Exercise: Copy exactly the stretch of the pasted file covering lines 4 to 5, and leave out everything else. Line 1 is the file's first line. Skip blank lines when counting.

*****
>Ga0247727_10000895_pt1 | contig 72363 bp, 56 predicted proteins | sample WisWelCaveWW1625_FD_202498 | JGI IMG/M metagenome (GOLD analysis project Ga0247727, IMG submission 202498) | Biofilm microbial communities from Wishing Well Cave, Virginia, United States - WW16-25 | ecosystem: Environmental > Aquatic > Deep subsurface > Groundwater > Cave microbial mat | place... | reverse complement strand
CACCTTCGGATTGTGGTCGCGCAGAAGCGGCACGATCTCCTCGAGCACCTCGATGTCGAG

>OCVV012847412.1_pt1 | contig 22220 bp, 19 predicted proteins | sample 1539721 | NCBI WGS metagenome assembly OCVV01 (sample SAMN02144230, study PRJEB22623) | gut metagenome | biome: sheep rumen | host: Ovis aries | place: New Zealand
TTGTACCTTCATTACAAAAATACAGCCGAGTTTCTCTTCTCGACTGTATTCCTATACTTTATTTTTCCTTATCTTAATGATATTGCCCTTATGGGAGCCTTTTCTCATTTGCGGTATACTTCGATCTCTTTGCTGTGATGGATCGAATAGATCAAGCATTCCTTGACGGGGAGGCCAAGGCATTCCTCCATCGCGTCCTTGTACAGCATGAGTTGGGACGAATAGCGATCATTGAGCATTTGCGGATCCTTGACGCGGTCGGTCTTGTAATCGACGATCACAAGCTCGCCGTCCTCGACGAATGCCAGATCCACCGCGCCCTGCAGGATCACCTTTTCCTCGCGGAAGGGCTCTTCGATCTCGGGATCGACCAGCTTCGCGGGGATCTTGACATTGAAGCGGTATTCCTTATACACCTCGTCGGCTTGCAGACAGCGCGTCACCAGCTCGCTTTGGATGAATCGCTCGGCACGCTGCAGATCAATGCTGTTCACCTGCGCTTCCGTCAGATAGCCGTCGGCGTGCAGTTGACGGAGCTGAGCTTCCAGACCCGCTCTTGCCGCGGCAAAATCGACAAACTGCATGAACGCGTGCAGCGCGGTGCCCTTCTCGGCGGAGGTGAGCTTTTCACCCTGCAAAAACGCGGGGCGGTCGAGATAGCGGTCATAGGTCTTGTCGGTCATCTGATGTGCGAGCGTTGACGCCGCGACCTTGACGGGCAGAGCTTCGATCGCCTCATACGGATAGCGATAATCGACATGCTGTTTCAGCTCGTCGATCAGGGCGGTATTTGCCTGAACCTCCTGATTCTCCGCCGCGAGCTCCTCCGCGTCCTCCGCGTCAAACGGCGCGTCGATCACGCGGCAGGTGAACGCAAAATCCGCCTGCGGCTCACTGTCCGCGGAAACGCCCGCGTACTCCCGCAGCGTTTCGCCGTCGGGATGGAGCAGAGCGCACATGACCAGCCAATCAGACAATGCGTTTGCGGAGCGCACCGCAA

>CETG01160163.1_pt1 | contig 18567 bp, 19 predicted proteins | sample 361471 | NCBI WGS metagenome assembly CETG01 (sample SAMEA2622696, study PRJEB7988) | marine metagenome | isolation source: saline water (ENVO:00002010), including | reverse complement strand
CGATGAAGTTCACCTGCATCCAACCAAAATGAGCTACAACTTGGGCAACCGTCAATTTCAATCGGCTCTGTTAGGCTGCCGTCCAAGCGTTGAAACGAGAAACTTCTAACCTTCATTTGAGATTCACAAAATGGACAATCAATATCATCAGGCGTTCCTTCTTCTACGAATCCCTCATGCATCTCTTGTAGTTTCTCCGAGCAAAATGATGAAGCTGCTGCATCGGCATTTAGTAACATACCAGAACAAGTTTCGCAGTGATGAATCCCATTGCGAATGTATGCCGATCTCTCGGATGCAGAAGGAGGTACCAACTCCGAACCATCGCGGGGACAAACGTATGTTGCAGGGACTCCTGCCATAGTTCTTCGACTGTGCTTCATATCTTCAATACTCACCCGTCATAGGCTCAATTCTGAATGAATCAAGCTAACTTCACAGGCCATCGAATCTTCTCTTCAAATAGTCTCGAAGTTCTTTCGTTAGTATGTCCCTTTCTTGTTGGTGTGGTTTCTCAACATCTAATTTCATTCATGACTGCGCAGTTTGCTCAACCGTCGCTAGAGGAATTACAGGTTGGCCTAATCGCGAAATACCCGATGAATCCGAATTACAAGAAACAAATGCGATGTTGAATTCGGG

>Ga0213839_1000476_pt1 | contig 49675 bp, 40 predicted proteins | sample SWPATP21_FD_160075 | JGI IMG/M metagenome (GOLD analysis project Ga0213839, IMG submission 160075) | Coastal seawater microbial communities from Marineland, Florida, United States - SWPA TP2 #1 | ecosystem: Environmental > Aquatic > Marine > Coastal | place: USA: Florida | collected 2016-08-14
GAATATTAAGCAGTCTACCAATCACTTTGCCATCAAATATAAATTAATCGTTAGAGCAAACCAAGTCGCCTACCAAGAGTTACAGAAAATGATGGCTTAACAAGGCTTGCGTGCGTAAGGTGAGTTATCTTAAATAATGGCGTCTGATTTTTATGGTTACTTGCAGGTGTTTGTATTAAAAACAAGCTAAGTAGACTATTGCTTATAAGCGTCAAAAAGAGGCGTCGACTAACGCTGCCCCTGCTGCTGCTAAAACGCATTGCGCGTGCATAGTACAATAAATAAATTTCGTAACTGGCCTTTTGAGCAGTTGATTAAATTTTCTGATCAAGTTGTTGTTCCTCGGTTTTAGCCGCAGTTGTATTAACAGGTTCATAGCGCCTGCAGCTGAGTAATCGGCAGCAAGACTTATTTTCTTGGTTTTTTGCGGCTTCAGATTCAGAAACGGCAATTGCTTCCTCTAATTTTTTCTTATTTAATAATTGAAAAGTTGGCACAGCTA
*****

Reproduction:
TTGTACCTTCATTACAAAAATACAGCCGAGTTTCTCTTCTCGACTGTATTCCTATACTTTATTTTTCCTTATCTTAATGATATTGCCCTTATGGGAGCCTTTTCTCATTTGCGGTATACTTCGATCTCTTTGCTGTGATGGATCGAATAGATCAAGCATTCCTTGACGGGGAGGCCAAGGCATTCCTCCATCGCGTCCTTGTACAGCATGAGTTGGGACGAATAGCGATCATTGAGCATTTGCGGATCCTTGACGCGGTCGGTCTTGTAATCGACGATCACAAGCTCGCCGTCCTCGACGAATGCCAGATCCACCGCGCCCTGCAGGATCACCTTTTCCTCGCGGAAGGGCTCTTCGATCTCGGGATCGACCAGCTTCGCGGGGATCTTGACATTGAAGCGGTATTCCTTATACACCTCGTCGGCTTGCAGACAGCGCGTCACCAGCTCGCTTTGGATGAATCGCTCGGCACGCTGCAGATCAATGCTGTTCACCTGCGCTTCCGTCAGATAGCCGTCGGCGTGCAGTTGACGGAGCTGAGCTTCCAGACCCGCTCTTGCCGCGGCAAAATCGACAAACTGCATGAACGCGTGCAGCGCGGTGCCCTTCTCGGCGGAGGTGAGCTTTTCACCCTGCAAAAACGCGGGGCGGTCGAGATAGCGGTCATAGGTCTTGTCGGTCATCTGATGTGCGAGCGTTGACGCCGCGACCTTGACGGGCAGAGCTTCGATCGCCTCATACGGATAGCGATAATCGACATGCTGTTTCAGCTCGTCGATCAGGGCGGTATTTGCCTGAACCTCCTGATTCTCCGCCGCGAGCTCCTCCGCGTCCTCCGCGTCAAACGGCGCGTCGATCACGCGGCAGGTGAACGCAAAATCCGCCTGCGGCTCACTGTCCGCGGAAACGCCCGCGTACTCCCGCAGCGTTTCGCCGTCGGGATGGAGCAGAGCGCACATGACCAGCCAATCAGACAATGCGTTTGCGGAGCGCACCGCAA

>CETG01160163.1_pt1 | contig 18567 bp, 19 predicted proteins | sample 361471 | NCBI WGS metagenome assembly CETG01 (sample SAMEA2622696, study PRJEB7988) | marine metagenome | isolation source: saline water (ENVO:00002010), including | reverse complement strand